To explore the potential cost of extending a lease there are various tools and guides available from the government, including a lease extension calculator.

Mortgage lenders can be reluctant to lend on a property within a short lease – if you are considering selling it can be prudent to address a short lease prior to bringing a property to the market for sale to achieve the greatest result.

Is it hard to sell a leasehold property?

If you’re considering buying a property with a lease you might be thinking ahead wondering if it is hard to sell a leasehold property.

In London, the reality is that a large proportion of properties, particularly converted apartments, are sold as leasehold, meaning that unless you are buying a house, you will be considering leasehold properties. 

It might become difficult to sell a leasehold property if there are less than 90 years remaining on the lease. 

Is it hard to sell a leasehold property?

What does freehold mean?

If you buy a freehold property, it means you own the entirety of the property and the land it is built upon – it is outright ownership.

As the owner of a freehold property, you will have your name on the Land Registry as the “freeholder”, owning the “title absolute”.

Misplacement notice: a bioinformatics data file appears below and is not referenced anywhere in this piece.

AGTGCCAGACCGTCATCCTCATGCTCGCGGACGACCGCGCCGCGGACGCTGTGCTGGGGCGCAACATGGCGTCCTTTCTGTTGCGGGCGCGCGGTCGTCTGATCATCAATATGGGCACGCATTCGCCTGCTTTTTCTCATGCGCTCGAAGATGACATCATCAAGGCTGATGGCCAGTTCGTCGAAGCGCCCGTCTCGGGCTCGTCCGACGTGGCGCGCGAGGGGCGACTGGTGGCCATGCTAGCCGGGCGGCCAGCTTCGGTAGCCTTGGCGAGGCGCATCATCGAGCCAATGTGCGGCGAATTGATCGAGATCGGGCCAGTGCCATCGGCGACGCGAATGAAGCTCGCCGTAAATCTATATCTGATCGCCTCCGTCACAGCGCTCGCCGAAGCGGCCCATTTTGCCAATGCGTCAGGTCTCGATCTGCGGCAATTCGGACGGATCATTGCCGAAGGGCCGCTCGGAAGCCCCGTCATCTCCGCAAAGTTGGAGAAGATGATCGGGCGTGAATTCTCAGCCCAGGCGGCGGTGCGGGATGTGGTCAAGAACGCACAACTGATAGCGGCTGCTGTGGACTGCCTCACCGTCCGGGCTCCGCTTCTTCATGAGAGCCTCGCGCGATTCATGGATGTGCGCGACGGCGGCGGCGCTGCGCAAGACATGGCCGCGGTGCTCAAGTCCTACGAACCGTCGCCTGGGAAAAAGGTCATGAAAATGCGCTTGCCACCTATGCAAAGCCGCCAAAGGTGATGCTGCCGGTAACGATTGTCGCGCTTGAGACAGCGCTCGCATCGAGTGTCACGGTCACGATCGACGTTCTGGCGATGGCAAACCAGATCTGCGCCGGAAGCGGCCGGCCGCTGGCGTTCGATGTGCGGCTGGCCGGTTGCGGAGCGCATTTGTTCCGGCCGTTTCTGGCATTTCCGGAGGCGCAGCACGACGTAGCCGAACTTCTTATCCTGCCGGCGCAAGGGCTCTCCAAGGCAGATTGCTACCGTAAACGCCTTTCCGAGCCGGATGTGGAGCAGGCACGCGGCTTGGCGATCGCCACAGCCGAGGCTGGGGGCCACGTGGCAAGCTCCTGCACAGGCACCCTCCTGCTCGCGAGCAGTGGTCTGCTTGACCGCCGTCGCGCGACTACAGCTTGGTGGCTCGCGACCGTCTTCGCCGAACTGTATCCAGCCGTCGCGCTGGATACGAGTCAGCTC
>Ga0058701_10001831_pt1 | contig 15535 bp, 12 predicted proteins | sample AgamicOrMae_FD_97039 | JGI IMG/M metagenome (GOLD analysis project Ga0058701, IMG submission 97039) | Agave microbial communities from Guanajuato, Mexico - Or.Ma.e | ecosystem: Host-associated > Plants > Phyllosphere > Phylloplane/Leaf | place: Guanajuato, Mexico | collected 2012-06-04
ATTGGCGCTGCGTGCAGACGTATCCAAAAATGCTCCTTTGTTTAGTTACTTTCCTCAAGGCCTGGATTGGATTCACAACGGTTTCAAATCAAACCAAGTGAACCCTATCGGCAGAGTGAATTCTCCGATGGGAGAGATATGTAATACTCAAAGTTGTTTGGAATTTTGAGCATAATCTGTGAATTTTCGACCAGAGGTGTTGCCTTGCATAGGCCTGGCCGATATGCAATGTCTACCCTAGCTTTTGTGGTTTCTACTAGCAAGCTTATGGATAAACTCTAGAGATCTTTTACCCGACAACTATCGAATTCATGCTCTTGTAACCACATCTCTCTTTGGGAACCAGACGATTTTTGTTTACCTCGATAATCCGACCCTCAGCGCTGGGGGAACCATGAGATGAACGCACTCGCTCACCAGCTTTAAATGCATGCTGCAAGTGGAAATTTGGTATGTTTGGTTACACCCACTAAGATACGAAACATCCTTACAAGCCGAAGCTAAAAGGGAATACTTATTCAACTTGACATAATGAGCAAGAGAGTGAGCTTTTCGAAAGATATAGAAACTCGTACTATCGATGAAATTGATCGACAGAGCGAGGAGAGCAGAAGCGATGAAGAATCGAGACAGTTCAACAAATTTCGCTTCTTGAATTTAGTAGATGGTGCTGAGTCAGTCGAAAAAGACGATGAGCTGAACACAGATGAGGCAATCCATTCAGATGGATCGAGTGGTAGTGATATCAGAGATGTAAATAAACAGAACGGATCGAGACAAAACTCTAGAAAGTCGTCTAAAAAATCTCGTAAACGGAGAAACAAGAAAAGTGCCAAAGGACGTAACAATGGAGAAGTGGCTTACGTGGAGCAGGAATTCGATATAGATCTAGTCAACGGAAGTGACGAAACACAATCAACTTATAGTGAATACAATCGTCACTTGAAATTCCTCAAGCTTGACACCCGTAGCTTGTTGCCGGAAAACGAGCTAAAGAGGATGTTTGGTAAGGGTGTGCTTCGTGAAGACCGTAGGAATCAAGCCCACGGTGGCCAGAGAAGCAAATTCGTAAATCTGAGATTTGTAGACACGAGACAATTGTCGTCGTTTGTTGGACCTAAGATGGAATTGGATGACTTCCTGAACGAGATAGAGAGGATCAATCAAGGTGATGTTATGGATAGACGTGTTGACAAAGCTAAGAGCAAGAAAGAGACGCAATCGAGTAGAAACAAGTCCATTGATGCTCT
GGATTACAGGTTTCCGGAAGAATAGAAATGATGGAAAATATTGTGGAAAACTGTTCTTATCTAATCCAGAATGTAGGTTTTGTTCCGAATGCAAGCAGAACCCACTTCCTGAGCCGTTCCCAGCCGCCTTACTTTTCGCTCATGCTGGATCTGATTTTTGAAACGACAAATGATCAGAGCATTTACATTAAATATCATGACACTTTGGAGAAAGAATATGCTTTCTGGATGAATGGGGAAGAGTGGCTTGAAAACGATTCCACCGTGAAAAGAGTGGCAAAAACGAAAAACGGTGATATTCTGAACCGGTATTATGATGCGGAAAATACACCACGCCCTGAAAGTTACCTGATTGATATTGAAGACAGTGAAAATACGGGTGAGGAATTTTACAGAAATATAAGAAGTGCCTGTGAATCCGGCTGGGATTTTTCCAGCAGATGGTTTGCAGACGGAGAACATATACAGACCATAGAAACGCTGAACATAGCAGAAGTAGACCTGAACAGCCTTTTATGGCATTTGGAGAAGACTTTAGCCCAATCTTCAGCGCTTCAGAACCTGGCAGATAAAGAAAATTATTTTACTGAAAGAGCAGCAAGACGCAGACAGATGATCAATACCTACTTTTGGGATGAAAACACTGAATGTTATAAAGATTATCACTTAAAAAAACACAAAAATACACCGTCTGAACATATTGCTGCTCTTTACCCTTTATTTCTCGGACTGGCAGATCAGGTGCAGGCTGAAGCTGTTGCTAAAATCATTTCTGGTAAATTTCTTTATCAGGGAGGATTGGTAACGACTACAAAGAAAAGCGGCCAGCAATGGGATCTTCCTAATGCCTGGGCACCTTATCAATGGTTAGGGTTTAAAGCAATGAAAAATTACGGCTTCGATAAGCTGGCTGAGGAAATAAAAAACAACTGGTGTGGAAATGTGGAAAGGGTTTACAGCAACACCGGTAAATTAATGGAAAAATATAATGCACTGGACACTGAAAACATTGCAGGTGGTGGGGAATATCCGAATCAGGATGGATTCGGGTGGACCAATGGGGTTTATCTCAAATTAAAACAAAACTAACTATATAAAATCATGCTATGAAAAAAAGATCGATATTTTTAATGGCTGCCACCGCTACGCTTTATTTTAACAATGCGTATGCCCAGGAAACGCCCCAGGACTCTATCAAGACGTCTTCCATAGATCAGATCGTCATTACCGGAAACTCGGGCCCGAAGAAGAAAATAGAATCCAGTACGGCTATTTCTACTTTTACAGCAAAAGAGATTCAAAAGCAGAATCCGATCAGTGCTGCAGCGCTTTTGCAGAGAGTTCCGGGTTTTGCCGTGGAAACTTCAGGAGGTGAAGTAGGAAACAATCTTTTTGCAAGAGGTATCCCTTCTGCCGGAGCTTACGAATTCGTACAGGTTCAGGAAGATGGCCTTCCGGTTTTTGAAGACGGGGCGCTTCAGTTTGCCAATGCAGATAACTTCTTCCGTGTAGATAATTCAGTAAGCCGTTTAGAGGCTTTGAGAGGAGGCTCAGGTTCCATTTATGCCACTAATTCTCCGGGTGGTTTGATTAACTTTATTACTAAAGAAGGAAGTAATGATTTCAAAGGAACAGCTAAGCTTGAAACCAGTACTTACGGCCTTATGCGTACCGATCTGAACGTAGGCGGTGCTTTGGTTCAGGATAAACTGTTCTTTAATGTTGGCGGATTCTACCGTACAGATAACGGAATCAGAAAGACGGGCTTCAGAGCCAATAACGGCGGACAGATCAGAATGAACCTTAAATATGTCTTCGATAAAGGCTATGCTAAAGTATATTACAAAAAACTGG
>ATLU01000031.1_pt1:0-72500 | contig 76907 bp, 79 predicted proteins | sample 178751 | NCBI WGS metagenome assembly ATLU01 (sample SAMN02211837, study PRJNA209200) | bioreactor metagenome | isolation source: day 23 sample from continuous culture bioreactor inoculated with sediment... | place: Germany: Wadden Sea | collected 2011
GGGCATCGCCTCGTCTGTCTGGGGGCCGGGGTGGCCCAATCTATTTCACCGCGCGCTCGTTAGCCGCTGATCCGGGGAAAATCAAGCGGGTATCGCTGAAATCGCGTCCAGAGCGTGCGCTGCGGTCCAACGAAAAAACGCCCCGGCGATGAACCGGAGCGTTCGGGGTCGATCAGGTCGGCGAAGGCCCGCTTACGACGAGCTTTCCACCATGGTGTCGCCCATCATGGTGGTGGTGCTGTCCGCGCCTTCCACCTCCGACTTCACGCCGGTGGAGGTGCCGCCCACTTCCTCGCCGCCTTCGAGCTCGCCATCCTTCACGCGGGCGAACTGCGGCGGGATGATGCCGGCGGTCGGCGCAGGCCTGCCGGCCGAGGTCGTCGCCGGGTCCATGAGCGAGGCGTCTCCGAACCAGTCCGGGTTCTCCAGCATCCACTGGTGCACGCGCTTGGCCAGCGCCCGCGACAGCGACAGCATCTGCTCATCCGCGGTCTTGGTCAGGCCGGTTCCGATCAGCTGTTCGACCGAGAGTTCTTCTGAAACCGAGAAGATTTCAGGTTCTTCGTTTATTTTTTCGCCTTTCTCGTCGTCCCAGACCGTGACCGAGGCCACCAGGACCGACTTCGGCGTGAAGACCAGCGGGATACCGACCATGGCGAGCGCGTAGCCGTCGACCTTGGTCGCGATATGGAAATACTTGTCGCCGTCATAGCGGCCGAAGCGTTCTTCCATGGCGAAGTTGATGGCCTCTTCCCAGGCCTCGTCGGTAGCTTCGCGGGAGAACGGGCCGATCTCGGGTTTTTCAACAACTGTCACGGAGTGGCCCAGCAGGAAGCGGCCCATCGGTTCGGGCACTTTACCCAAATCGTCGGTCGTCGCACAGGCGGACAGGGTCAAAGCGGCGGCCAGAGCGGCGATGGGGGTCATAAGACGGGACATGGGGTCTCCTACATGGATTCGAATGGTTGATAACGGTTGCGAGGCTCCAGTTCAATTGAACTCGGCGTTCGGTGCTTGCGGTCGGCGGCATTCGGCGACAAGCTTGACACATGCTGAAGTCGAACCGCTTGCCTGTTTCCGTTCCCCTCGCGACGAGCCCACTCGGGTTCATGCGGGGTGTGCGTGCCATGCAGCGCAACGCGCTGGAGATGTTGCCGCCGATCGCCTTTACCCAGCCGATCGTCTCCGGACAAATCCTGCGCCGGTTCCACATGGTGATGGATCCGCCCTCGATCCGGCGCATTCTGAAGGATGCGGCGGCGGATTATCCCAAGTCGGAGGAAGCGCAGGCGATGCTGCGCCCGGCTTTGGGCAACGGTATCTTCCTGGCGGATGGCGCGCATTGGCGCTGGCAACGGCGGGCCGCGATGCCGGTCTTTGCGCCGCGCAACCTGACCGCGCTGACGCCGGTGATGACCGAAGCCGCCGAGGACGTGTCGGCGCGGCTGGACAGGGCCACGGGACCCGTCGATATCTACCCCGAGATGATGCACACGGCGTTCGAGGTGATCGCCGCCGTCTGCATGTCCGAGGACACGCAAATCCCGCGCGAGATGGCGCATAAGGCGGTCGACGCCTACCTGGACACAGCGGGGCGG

If you’re buying an entire house, it will usually be freehold – the property details will confirm this. Whilst it is rare in London, there are some instances where houses are sold with a lease.

Whilst as a freeholder you will not have to pay ground rent or service charges, as the freeholder of a building you are responsible for maintaining your property.

What is Share of Freehold?

Another type of property tenure that you are likely to come across when buying a property in West London is Share of Freehold which means you would be buying shared ownership of the freehold title relating to the building together with the leasehold of the individual apartment you are buying.

It is usually the case that the freehold title will be registered in the name of a company in which the owners of the apartments within the building will each be shareholders.

Share of freehold is often preferred as it gives the homeowner greater control over things such as maintenance obligations.

What is freehold

Buying and selling property in West London

As a buyer, you should check a property’s tenure before you move forward to putting in an offer. If you’re considering a leasehold or share of freehold property there may be regular financial obligations, a selling agent will share this information.

Selling agents must display the tenure and applicable service type charges on a property listing, together with the council tax band to meet the Trading Standards requirements.

As always, if you would like to discuss any property related matters our team is available to talk, without obligation. Contact us to explore your plans to sell, let, rent or buy property in West London.